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Pope says he is not a "Marxist" and it is not time to start "clericalizing" women
Vatican Insider ^ | December 14, 2013 | ANDREA TORNIELLI

Posted on 12/15/2013 9:14:52 AM PST by NYer

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To: oblomov
I have been influenced by distributist thought, but in the cultural sphere, not the policy sphere. I value craft over goods produced without attention to quality.

I believe in an apprenticeship model, and hire and develop employees this way. I deliberately have a few very junior people as well as senior people in my organization doing similar work. I work at a large company, but value small business and small government. I believe that big business generally prefers big government, and is often as much a threat to liberty as left-wing advocacy groups. None of this has a direct effect on my policy preferences.

IMO there's no such thing as being influenced in only one sphere. Cases in point:

A new European Central Bank study has also found that Catholics are more likely to favour sharing wealth and to support government intervention in the economy than are Protestants.....

[Max Weber] ....noted that societies which had more Protestants had a more highly developed capitalist economy and that, in societies with different religions, the most successful business leaders were Protestant. Weber also argued that Catholicism impeded the development of capitalism in the West, as did Confucianism and Buddhism in the East...."...relative to Roman Catholicism, Reformed Protestantism has curbed preferences for redistribution and for government intervention in the economy.”
-- from the thread Catholics 'more likely to back state economic intervention' [European Central Bank study]

Despite what one might think, economics is not morally or theologically neutral. Every business action supports a certain economic paradigm and in doing so, supports a certain and specific theology. Every businessperson needs to understand that taking a specific economic position gives insight into your view of theology, morality and God. These insights must be addressed because it will affect how you run your business....For a business owner, it could be whether you maximize your profits or how you compensate your employees, issues like that....Economics is certainly not morally or theologically neutral. To take a stance as a Marxist, Keynesian, or an Adam Smith Capitalist reveals insight into your view of man, God and redemption....
....These truths are not the same as capitalism. Yet capitalism is the one economic paradigm that is most congruent with Calvin’s teachings and the Biblical economic “truths” I mentioned....Calvin believed wealth cannot be evil because God chooses to bless some with wealth. But, whether wealthy or poor, Calvin and the Bible exhort us to be content with our economic positions in life and to live a life following his word, not chasing after wealth....People who think of Calvin as equating material prosperity with eternal destiny are misreading him. But if someone is in difficulty, then maybe that is where that person needs to be in this life for the sake of his eternal life. That may be an expression of God’s will.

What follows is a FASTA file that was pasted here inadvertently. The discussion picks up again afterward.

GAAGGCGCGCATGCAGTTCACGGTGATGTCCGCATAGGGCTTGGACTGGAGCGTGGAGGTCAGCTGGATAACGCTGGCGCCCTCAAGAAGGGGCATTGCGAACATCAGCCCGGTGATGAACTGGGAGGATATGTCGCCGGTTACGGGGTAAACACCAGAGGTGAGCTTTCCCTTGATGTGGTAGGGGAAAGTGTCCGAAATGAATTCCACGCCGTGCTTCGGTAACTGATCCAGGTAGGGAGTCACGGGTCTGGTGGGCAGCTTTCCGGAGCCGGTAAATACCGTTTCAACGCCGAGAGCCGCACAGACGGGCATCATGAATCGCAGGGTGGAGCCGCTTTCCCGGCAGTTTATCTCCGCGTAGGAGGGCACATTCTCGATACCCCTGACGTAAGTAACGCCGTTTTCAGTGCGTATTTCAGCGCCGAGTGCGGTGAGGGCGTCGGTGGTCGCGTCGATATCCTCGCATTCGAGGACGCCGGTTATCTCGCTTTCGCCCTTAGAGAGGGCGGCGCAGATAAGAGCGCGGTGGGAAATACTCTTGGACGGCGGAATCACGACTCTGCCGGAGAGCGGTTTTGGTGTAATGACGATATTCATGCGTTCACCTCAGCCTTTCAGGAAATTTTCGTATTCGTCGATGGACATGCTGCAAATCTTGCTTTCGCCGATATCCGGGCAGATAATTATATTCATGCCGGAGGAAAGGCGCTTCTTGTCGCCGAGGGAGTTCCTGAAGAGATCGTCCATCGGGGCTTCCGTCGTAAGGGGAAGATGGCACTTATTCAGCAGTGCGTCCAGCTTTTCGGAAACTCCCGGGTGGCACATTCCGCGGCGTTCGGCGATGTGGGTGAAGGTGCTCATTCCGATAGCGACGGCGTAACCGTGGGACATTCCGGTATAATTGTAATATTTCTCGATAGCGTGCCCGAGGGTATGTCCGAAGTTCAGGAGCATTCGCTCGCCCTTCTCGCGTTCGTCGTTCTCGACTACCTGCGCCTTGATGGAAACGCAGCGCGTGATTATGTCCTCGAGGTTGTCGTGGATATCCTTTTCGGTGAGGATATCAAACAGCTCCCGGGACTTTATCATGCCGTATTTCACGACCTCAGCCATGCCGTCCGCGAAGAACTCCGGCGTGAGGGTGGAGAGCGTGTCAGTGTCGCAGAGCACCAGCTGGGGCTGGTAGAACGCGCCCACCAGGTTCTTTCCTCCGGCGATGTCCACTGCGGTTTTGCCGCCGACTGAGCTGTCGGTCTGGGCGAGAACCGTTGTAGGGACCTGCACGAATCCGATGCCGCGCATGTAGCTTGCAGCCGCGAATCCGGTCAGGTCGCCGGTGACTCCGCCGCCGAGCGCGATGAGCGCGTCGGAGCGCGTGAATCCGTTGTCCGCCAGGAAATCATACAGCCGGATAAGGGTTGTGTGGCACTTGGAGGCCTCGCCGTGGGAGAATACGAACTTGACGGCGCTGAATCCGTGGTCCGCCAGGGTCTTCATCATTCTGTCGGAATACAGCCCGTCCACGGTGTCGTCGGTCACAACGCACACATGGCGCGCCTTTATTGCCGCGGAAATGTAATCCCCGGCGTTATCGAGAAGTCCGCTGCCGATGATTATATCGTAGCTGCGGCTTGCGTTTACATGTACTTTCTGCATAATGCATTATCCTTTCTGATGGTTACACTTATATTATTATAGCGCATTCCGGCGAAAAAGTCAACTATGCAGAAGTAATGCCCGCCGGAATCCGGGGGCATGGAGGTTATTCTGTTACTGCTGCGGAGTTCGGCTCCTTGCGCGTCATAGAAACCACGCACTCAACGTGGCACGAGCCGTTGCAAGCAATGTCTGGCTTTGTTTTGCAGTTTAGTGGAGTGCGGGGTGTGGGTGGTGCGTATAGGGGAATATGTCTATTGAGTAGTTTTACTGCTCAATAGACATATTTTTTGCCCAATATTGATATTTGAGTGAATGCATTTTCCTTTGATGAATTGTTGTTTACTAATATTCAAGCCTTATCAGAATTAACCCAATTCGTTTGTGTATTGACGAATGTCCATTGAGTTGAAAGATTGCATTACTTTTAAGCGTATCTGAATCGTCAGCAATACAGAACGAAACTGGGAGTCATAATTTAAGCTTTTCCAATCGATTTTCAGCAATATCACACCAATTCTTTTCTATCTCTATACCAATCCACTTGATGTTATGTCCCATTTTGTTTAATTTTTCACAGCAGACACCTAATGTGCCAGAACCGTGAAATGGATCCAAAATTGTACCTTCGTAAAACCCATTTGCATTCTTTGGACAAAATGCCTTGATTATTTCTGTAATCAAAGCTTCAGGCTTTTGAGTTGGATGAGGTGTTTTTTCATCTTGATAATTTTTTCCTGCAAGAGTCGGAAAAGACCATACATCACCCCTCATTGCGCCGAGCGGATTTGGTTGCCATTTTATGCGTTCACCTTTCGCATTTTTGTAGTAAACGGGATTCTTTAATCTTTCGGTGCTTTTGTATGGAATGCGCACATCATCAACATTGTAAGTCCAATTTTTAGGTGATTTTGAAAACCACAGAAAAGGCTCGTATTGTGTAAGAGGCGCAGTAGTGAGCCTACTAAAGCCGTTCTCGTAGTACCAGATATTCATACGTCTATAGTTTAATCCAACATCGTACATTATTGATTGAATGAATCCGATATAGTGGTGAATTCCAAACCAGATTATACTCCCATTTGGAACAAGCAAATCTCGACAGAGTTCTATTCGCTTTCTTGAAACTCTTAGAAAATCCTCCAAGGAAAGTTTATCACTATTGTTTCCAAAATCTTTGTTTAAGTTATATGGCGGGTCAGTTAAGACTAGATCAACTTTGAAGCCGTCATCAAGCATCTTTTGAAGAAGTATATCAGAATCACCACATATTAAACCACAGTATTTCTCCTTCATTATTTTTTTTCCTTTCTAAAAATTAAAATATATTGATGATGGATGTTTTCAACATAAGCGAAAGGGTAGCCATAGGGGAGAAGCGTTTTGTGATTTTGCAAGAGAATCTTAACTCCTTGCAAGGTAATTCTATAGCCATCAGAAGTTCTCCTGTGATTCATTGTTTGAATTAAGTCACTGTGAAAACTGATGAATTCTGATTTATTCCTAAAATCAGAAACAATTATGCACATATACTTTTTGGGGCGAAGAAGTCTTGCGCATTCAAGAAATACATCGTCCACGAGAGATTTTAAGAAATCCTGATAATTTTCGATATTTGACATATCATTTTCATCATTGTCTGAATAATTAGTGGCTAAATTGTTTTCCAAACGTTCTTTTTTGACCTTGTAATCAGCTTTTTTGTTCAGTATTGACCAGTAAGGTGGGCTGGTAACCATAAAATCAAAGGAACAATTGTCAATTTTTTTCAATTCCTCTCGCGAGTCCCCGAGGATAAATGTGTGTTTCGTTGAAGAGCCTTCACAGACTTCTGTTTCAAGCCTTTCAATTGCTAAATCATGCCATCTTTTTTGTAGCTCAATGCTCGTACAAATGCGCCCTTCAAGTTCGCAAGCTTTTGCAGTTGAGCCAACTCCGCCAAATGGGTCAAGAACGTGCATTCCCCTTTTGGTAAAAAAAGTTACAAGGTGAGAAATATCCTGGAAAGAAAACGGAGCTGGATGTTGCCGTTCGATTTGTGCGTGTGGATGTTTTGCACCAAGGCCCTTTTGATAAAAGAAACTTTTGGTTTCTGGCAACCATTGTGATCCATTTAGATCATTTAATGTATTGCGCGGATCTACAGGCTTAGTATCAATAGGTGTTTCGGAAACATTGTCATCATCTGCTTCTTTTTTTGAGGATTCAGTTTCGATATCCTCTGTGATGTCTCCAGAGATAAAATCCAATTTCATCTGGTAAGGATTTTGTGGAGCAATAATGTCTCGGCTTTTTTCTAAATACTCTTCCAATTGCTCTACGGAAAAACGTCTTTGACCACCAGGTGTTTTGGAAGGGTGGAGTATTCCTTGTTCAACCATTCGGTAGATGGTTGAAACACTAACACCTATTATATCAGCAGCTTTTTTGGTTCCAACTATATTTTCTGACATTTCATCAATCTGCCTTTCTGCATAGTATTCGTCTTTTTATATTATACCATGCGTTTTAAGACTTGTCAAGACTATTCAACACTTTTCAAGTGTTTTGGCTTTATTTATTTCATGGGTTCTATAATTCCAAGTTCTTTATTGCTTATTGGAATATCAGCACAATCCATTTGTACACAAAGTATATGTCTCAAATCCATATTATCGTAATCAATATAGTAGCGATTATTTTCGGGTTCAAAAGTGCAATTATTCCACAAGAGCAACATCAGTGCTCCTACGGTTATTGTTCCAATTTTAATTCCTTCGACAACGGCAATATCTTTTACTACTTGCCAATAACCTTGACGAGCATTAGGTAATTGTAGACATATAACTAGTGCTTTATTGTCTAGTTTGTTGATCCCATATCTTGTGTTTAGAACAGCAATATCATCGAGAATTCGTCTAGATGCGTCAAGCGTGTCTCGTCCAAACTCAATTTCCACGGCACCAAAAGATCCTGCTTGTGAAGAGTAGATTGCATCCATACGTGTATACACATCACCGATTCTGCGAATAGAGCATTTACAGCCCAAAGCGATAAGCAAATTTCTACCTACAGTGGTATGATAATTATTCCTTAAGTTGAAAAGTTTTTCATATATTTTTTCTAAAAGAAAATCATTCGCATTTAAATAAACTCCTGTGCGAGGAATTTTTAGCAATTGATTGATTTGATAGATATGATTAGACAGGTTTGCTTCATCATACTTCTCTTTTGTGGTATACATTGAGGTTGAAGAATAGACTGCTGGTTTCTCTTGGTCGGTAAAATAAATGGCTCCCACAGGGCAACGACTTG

-- from the thread How theology ties into economics

151 posted on 12/16/2013 12:16:04 PM PST by Alex Murphy ("the defacto Leader of the FR Calvinist Protestant Brigades")
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To: oblomov

I agree with distributism in theory and for conservatives who truly understand it, I agree they would choose a more contemporary form of it. The larger the society, the more it’s principals are needed. Many conservatives think there is nothing wrong with lassiez faire capitalism. But today’s capitalism is driven by greed and power and takes on many totalitarian aspects. Is the capitalism that we have today better thans the socialism of today. Of always has been. But greed has driven it beyond the pale of Christian ethics.

152 posted on 12/16/2013 12:17:26 PM PST by ThomasMore (Islam is the Whore of Babylon!)
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To: BlatherNaut

And if they weren’t loud and clear already, the latest news is he’s kicked out Cardinal Burke as member of Congregation of Bishops.


153 posted on 12/16/2013 1:21:14 PM PST by piusv
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To: piusv
the latest news is he’s kicked out Cardinal Burke as member of Congregation of Bishops

Really? Has someone posted a thread on this yet?

154 posted on 12/16/2013 1:38:20 PM PST by Alex Murphy ("the defacto Leader of the FR Calvinist Protestant Brigades")
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To: Alex Murphy

I don’t think so. I will.

155 posted on 12/16/2013 1:48:02 PM PST by piusv
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To: redgolum

I do a lot of poaching myself, and am ruthless about it.

The less experienced people in my shop are not “entry level” - they have at least 2-3 years of experience and a quantitative MS or PhD. We pay them well, and so I can select the best.

156 posted on 12/16/2013 2:09:03 PM PST by oblomov
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To: Alex Murphy

My policy preference is minarchy, a very small government.